PORTLAND, Ore. (KOIN) — Audrey Broussard only made it through her freshman year of high school. She got married at 16, dropped out of high school, and “put him through college.”
She then got her GED and began working. “I’ve done just about everything,” she said, “but for the longest length I was in project management” on several different properties.
Now at 39, Broussard has a 13-year-old daughter who’s going into the 8th grade. “It was really important to me to show my daughter just that I could make it through school, that everyone can do it.”
She signed up for the Ophthalmic Medical Technology program at Portland Community College because “I decided I was absolutely sick and tired of wearing a suit every day and not helping the world in any way, not helping other people in any way.”
For the past two years, she and her daughter have been doing homework together.
“You know, we would do a lot of homework together. There were times when I had projects, and I was like, ‘Why do I even have to do this because it’s busy work?’ and she would be saying the same thing about a project that she had to do,” she said. “And so we would laugh about it and just kind of work through it together.”
But it wasn’t easy.
“I went from having a grown-up life and a grown-up salary, and we ended up like moving into a one-bedroom apartment so that I could afford it,” she said. “And that took a toll on her too, so I’ve really appreciated her patience.”
She went into the OMT program because “I’m such an eye nerd.”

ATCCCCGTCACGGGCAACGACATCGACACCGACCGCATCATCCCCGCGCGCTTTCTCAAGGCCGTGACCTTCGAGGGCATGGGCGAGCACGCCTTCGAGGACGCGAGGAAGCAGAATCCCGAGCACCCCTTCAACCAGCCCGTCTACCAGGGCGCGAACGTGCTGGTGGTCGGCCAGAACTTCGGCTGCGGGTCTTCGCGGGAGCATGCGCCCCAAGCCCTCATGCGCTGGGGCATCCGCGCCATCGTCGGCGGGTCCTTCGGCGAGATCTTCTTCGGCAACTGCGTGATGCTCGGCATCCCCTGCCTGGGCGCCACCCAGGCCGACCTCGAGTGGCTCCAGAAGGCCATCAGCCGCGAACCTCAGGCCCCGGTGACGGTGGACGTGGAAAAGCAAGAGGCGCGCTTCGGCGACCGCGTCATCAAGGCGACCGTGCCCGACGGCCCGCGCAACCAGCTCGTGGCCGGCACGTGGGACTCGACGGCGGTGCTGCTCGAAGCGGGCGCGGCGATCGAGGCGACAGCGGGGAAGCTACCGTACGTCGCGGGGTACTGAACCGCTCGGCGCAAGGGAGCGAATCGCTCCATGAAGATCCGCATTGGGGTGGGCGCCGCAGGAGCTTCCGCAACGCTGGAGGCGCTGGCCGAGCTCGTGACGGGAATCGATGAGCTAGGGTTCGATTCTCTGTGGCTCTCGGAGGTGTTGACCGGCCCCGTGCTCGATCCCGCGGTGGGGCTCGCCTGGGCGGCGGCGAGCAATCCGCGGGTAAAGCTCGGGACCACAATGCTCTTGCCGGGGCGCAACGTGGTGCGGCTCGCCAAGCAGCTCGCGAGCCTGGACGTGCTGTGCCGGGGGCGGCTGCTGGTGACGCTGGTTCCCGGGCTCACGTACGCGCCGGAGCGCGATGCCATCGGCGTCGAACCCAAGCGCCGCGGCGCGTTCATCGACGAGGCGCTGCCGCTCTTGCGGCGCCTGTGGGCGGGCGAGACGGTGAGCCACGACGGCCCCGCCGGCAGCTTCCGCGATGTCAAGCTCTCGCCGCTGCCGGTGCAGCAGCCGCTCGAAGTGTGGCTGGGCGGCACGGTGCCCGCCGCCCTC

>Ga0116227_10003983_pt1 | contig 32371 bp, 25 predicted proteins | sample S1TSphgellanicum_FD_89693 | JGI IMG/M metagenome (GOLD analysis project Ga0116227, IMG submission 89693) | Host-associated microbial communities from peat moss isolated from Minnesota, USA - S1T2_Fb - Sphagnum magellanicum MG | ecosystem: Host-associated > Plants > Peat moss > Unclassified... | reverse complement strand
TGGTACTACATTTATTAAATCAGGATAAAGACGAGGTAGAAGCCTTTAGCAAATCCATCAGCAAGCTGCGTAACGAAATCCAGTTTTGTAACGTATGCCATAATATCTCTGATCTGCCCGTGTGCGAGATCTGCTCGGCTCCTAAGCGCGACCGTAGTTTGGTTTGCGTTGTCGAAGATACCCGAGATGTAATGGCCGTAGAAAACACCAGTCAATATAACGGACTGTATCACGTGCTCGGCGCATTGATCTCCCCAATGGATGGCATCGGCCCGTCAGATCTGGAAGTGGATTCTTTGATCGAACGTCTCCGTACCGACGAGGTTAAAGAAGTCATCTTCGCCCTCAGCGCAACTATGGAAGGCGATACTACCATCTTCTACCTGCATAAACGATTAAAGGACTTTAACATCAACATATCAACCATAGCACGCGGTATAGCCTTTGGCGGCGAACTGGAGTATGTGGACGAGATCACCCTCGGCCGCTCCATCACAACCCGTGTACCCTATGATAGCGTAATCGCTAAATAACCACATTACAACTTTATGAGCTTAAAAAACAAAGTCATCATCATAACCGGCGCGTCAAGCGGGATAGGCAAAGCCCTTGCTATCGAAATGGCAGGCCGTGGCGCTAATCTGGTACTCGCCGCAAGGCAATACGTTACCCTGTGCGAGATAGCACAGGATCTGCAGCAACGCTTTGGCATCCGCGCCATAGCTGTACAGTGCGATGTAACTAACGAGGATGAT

“I’m an artist and a visual artist, and I do a lot of different types of art that it would be hard to interact with. I do painting and sculptures.”
She equates being a certified ophthalmic technician “to being an eye nurse.”
“Helping people be able to see that art and be able to see the world in general, be able to see their grandchildren, be able to see other humans, I think it’s really a special and unique field to be in.”
It was also an eye-opener for her daughter, Broussard said.
“That’s the part people leave out a lot of times when they’re talking to their children and telling them you can be anything you want. No, it actually takes work, and it takes time, and it takes commitment to complete things to become whatever you want to be.”
Audrey Broussard will go to the commencement on Friday, and she’s very excited to begin working.
“I had four different job offers,” she said.
And she has advice for other people: “If you’re not happy in your everyday life, you need to do something to change that.”